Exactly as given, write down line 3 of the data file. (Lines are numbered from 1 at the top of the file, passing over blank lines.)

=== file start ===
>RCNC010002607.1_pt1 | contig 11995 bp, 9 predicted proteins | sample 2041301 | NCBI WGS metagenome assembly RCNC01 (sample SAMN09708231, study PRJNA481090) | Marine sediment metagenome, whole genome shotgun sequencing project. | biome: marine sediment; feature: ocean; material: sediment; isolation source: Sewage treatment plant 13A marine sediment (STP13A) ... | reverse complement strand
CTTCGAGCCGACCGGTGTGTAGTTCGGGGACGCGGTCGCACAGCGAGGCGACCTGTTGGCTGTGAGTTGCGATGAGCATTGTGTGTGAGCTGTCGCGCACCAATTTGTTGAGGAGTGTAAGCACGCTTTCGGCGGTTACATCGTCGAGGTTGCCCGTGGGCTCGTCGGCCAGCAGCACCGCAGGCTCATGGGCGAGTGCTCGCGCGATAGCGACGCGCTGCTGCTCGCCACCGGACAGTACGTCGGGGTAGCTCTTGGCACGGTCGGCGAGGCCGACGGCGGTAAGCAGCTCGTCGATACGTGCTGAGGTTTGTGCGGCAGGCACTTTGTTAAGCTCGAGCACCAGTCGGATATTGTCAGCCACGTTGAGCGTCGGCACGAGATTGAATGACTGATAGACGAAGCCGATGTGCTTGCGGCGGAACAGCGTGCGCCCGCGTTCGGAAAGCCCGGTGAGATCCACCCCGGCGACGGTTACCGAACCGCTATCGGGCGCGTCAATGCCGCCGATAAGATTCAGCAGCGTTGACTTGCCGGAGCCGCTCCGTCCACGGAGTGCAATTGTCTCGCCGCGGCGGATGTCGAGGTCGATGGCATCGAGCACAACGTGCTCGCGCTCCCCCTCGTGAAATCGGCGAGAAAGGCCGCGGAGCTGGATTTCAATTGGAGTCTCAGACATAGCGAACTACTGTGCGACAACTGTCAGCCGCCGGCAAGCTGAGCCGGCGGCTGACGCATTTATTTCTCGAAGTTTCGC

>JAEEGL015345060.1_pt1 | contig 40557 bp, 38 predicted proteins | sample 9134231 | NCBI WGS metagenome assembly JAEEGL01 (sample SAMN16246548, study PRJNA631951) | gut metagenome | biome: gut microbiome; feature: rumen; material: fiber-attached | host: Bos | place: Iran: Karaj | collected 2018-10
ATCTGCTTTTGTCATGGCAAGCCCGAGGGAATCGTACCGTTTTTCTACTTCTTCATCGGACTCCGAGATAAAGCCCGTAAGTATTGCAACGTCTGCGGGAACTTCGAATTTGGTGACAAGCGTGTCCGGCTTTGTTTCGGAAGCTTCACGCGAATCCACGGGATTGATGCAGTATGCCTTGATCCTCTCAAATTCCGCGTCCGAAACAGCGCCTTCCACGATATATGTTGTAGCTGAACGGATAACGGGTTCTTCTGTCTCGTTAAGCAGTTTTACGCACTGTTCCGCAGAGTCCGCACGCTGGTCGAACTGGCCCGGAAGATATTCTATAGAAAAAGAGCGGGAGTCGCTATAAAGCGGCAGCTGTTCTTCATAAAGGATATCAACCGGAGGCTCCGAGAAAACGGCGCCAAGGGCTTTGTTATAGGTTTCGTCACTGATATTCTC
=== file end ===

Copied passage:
>JAEEGL015345060.1_pt1 | contig 40557 bp, 38 predicted proteins | sample 9134231 | NCBI WGS metagenome assembly JAEEGL01 (sample SAMN16246548, study PRJNA631951) | gut metagenome | biome: gut microbiome; feature: rumen; material: fiber-attached | host: Bos | place: Iran: Karaj | collected 2018-10